Sirius, your days look numbered
The company looks valuable down the road, but a dollar tomorrow isn't worth much today.
(breakingviews.com) -- One day Sirius XM Radio will be a great business. But it will take lots of time and plenty of capital to see the U.S. satellite radio broadcaster to the Promised Land.
Today it's on the brink of default. The company's not generating cash and needs to repay $175 million of debt in a week's time, plus another $750 million later in the year.
No wonder then that Echostar - the satellite television broadcaster run by Charles Ergen - has accumulated a chunk of that debt in the hopes of nabbing control of the company. The only alternative to folding the company to Echostar (SATS) would be finding a buyer willing to recapitalize the business and pay off its imminent debts.
In theory, there is some logic behind this notion. Just look at the numbers. Sirius XM (SIRI) currently has nearly 20 million subscribers and, despite the slump in car sales that drive new satellite radio subscriptions, is still growing rapidly. The company should still be able to double its subscriber base in ten years' time.
On that basis, it's possible to determine a net present value for Sirius. Investors currently rate satellite TV subscribers at about $1,000 each. Satellite radio subscriptions cost less than half those of television, so let's assume each may be worth $450. At 40 million customers, that's a total value of some $18 billion by 2019.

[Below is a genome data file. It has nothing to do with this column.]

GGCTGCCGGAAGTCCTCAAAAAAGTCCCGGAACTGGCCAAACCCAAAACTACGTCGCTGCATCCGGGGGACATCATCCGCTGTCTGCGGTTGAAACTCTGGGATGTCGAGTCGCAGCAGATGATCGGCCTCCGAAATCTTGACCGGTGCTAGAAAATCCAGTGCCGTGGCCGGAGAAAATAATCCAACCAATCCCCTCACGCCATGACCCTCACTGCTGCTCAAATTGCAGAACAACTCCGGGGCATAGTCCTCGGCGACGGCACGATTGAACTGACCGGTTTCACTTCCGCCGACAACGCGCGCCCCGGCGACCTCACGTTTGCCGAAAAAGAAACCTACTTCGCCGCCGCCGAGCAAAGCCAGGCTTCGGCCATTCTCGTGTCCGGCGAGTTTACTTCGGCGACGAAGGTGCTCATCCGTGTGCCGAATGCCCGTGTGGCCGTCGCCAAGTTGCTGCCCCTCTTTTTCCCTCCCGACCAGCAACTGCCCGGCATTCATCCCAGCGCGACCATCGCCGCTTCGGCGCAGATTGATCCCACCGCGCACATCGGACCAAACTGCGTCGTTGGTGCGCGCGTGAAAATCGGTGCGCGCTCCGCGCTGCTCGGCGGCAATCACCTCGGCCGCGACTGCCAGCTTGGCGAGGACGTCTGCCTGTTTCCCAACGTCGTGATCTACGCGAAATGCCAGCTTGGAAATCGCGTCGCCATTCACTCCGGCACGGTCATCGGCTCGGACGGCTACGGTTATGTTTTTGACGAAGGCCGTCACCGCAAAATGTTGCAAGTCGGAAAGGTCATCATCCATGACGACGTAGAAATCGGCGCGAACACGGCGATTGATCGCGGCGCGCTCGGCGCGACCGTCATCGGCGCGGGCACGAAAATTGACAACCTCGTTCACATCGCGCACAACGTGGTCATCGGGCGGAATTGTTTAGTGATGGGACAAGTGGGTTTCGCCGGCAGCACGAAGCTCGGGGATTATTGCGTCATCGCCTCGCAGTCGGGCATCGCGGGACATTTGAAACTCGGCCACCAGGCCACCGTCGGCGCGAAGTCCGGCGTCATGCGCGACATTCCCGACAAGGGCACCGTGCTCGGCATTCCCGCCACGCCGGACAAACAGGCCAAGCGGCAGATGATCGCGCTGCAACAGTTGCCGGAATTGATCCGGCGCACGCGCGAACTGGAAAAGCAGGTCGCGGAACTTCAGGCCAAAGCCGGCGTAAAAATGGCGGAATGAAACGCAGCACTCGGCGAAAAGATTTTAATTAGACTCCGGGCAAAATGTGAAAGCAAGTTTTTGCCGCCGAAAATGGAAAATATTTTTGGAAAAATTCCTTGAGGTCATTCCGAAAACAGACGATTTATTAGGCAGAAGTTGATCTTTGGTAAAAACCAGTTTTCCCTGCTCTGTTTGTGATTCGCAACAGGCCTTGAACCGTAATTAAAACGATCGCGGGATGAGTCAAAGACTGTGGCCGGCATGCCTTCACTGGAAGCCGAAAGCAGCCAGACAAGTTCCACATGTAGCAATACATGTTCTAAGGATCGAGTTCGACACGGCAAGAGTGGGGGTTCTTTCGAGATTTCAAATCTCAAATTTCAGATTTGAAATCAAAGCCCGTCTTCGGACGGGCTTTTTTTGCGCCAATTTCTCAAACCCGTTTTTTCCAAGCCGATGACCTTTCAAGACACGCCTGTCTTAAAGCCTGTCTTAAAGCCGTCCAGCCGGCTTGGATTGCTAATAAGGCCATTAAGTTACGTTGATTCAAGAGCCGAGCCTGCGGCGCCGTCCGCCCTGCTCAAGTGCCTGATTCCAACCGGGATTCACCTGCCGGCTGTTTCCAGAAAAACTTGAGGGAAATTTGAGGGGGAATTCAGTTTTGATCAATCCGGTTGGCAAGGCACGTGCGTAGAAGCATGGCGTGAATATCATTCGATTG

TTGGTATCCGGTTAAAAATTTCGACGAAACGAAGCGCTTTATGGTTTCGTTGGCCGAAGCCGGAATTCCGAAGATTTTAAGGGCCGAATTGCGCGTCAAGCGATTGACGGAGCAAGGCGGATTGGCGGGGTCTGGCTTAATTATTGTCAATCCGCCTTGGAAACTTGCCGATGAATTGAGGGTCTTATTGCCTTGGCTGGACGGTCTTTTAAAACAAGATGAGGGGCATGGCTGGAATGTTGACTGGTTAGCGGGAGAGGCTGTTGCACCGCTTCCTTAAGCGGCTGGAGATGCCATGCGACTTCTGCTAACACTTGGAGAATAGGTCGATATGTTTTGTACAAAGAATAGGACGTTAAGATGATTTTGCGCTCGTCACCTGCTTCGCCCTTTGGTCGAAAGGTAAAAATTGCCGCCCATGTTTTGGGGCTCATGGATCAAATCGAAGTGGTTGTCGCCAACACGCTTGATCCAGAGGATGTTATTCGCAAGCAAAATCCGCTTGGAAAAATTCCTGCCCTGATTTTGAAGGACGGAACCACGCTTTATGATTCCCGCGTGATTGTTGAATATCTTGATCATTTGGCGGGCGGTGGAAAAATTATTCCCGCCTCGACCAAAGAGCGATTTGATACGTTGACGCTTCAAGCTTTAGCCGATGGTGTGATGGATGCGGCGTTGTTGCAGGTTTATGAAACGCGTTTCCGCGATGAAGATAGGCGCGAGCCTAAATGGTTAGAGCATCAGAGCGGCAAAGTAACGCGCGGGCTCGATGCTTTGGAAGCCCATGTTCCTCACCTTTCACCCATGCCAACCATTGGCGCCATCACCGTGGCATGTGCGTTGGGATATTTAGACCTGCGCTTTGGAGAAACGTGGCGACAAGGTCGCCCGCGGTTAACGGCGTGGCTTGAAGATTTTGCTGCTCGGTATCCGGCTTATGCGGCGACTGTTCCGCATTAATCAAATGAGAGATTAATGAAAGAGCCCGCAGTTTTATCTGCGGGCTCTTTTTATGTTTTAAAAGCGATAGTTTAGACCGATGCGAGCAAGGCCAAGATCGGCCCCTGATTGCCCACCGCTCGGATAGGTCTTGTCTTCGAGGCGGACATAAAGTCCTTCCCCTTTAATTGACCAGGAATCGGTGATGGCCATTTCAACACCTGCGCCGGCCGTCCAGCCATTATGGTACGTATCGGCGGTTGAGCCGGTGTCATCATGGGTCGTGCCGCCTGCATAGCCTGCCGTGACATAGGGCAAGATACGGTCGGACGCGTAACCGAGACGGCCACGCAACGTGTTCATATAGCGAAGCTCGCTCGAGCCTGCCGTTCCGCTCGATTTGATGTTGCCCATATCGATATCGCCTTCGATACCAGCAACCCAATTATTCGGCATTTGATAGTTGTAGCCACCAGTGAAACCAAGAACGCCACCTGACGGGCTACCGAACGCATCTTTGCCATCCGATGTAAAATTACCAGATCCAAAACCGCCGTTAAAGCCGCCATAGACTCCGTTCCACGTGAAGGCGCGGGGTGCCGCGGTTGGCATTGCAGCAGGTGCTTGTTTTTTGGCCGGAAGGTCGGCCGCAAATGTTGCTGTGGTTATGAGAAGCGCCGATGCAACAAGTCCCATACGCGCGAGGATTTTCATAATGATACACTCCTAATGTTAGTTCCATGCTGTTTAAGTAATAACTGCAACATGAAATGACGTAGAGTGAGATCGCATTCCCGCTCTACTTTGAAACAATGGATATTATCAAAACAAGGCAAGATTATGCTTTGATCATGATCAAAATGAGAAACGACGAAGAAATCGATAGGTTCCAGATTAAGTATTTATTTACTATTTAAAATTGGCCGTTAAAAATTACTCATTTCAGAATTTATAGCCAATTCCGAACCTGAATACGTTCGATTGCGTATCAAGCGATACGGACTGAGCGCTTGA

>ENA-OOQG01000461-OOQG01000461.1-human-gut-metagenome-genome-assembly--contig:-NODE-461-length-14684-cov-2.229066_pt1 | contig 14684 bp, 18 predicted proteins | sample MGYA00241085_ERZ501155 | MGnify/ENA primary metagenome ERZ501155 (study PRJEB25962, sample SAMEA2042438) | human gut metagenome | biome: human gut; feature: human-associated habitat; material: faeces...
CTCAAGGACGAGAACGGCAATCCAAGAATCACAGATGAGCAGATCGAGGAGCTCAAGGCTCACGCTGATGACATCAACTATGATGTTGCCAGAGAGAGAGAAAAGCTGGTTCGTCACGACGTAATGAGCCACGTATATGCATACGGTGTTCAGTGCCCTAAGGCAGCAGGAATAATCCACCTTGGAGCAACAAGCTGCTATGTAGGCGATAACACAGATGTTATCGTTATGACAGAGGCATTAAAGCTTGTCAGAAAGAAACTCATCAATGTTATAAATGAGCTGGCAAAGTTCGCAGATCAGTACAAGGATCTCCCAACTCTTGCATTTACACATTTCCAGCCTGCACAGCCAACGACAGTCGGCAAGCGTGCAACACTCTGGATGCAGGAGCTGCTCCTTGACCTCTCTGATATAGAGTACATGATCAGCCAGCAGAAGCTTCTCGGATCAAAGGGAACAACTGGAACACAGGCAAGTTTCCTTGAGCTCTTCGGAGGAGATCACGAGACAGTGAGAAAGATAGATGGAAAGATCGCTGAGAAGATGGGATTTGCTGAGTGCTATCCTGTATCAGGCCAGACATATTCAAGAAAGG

Of course, a dollar that might show up tomorrow isn't worth that much to shareholders today. So let's discount back the value of those future subscribers by 15% annually. By that calculation, Sirius should be worth about $4.5 billion now. That's $1.1 billion more than Sirius XM's current enterprise value.
That should give Sirius boss Mel Karmazin some hope, no? Think again. While the value may be there sometime in the future, it's hard to see anyone in this credit-crunched environment stepping forth.
Sure, an investor could take control of the company by recapitalizing it. But they'd need to inject at least $1 billion of equity today to see off Sirius' imminent funding gap and bridge it to profitability.
It's not impossible. And the synergies that Ergen sees for Echostar might be attainable by his rivals like John Malone's DirecTV (DTV, Fortune 500) or Comcast. But with markets still volatile, their shareholders are unlikely to support such acquisitive derring-do.